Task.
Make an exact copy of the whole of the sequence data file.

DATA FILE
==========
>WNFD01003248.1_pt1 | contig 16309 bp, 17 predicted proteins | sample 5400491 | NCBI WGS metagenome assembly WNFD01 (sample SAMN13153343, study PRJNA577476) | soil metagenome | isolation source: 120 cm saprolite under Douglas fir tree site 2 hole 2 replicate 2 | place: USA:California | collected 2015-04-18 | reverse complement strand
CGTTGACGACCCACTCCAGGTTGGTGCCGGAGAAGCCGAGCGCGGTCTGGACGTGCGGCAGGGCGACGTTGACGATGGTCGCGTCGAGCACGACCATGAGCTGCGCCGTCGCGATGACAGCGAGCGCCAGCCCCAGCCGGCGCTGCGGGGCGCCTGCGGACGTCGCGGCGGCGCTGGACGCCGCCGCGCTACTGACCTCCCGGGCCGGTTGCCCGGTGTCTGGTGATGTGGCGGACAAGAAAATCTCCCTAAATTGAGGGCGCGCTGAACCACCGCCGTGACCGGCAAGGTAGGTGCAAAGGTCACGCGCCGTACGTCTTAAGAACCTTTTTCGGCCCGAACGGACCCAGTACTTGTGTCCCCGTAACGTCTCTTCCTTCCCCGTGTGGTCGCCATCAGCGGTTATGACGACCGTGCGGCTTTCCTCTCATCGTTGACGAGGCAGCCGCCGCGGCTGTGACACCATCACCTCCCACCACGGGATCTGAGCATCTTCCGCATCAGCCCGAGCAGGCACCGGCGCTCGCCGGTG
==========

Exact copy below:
>WNFD01003248.1_pt1 | contig 16309 bp, 17 predicted proteins | sample 5400491 | NCBI WGS metagenome assembly WNFD01 (sample SAMN13153343, study PRJNA577476) | soil metagenome | isolation source: 120 cm saprolite under Douglas fir tree site 2 hole 2 replicate 2 | place: USA:California | collected 2015-04-18 | reverse complement strand
CGTTGACGACCCACTCCAGGTTGGTGCCGGAGAAGCCGAGCGCGGTCTGGACGTGCGGCAGGGCGACGTTGACGATGGTCGCGTCGAGCACGACCATGAGCTGCGCCGTCGCGATGACAGCGAGCGCCAGCCCCAGCCGGCGCTGCGGGGCGCCTGCGGACGTCGCGGCGGCGCTGGACGCCGCCGCGCTACTGACCTCCCGGGCCGGTTGCCCGGTGTCTGGTGATGTGGCGGACAAGAAAATCTCCCTAAATTGAGGGCGCGCTGAACCACCGCCGTGACCGGCAAGGTAGGTGCAAAGGTCACGCGCCGTACGTCTTAAGAACCTTTTTCGGCCCGAACGGACCCAGTACTTGTGTCCCCGTAACGTCTCTTCCTTCCCCGTGTGGTCGCCATCAGCGGTTATGACGACCGTGCGGCTTTCCTCTCATCGTTGACGAGGCAGCCGCCGCGGCTGTGACACCATCACCTCCCACCACGGGATCTGAGCATCTTCCGCATCAGCCCGAGCAGGCACCGGCGCTCGCCGGTG